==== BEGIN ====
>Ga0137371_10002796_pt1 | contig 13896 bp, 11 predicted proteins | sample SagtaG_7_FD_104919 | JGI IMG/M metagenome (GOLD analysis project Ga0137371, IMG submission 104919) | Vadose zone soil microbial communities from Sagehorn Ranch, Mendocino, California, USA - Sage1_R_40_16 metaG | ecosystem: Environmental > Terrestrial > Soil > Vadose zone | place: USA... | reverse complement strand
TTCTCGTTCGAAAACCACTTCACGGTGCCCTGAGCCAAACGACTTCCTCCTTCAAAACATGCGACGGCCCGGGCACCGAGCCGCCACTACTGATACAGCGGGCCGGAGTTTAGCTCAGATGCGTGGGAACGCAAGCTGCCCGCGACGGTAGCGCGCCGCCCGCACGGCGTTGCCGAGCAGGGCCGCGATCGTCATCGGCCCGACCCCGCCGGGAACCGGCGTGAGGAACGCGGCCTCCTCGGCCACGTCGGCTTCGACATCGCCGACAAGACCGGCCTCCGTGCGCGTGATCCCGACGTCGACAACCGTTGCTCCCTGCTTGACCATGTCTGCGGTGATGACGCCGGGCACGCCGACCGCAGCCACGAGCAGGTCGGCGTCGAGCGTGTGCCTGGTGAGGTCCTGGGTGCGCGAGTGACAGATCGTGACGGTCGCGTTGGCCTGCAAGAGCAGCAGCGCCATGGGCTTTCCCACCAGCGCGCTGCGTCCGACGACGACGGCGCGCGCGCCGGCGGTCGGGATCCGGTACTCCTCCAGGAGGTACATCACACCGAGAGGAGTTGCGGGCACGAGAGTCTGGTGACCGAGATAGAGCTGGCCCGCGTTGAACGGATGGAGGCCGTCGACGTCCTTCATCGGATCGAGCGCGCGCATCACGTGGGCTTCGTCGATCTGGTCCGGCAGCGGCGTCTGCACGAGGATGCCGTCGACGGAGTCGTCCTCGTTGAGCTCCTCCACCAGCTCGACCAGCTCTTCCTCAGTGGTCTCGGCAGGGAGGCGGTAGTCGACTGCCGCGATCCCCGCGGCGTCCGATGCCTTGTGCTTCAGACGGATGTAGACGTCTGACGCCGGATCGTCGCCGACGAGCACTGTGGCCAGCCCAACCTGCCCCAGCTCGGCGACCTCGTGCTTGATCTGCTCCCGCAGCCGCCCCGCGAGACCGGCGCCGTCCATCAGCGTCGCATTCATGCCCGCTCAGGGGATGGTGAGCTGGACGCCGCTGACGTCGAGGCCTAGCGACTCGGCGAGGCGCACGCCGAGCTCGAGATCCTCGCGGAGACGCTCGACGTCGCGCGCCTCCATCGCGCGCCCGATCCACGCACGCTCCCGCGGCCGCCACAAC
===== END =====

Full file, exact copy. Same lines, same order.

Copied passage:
>Ga0137371_10002796_pt1 | contig 13896 bp, 11 predicted proteins | sample SagtaG_7_FD_104919 | JGI IMG/M metagenome (GOLD analysis project Ga0137371, IMG submission 104919) | Vadose zone soil microbial communities from Sagehorn Ranch, Mendocino, California, USA - Sage1_R_40_16 metaG | ecosystem: Environmental > Terrestrial > Soil > Vadose zone | place: USA... | reverse complement strand
TTCTCGTTCGAAAACCACTTCACGGTGCCCTGAGCCAAACGACTTCCTCCTTCAAAACATGCGACGGCCCGGGCACCGAGCCGCCACTACTGATACAGCGGGCCGGAGTTTAGCTCAGATGCGTGGGAACGCAAGCTGCCCGCGACGGTAGCGCGCCGCCCGCACGGCGTTGCCGAGCAGGGCCGCGATCGTCATCGGCCCGACCCCGCCGGGAACCGGCGTGAGGAACGCGGCCTCCTCGGCCACGTCGGCTTCGACATCGCCGACAAGACCGGCCTCCGTGCGCGTGATCCCGACGTCGACAACCGTTGCTCCCTGCTTGACCATGTCTGCGGTGATGACGCCGGGCACGCCGACCGCAGCCACGAGCAGGTCGGCGTCGAGCGTGTGCCTGGTGAGGTCCTGGGTGCGCGAGTGACAGATCGTGACGGTCGCGTTGGCCTGCAAGAGCAGCAGCGCCATGGGCTTTCCCACCAGCGCGCTGCGTCCGACGACGACGGCGCGCGCGCCGGCGGTCGGGATCCGGTACTCCTCCAGGAGGTACATCACACCGAGAGGAGTTGCGGGCACGAGAGTCTGGTGACCGAGATAGAGCTGGCCCGCGTTGAACGGATGGAGGCCGTCGACGTCCTTCATCGGATCGAGCGCGCGCATCACGTGGGCTTCGTCGATCTGGTCCGGCAGCGGCGTCTGCACGAGGATGCCGTCGACGGAGTCGTCCTCGTTGAGCTCCTCCACCAGCTCGACCAGCTCTTCCTCAGTGGTCTCGGCAGGGAGGCGGTAGTCGACTGCCGCGATCCCCGCGGCGTCCGATGCCTTGTGCTTCAGACGGATGTAGACGTCTGACGCCGGATCGTCGCCGACGAGCACTGTGGCCAGCCCAACCTGCCCCAGCTCGGCGACCTCGTGCTTGATCTGCTCCCGCAGCCGCCCCGCGAGACCGGCGCCGTCCATCAGCGTCGCATTCATGCCCGCTCAGGGGATGGTGAGCTGGACGCCGCTGACGTCGAGGCCTAGCGACTCGGCGAGGCGCACGCCGAGCTCGAGATCCTCGCGGAGACGCTCGACGTCGCGCGCCTCCATCGCGCGCCCGATCCACGCACGCTCCCGCGGCCGCCACAAC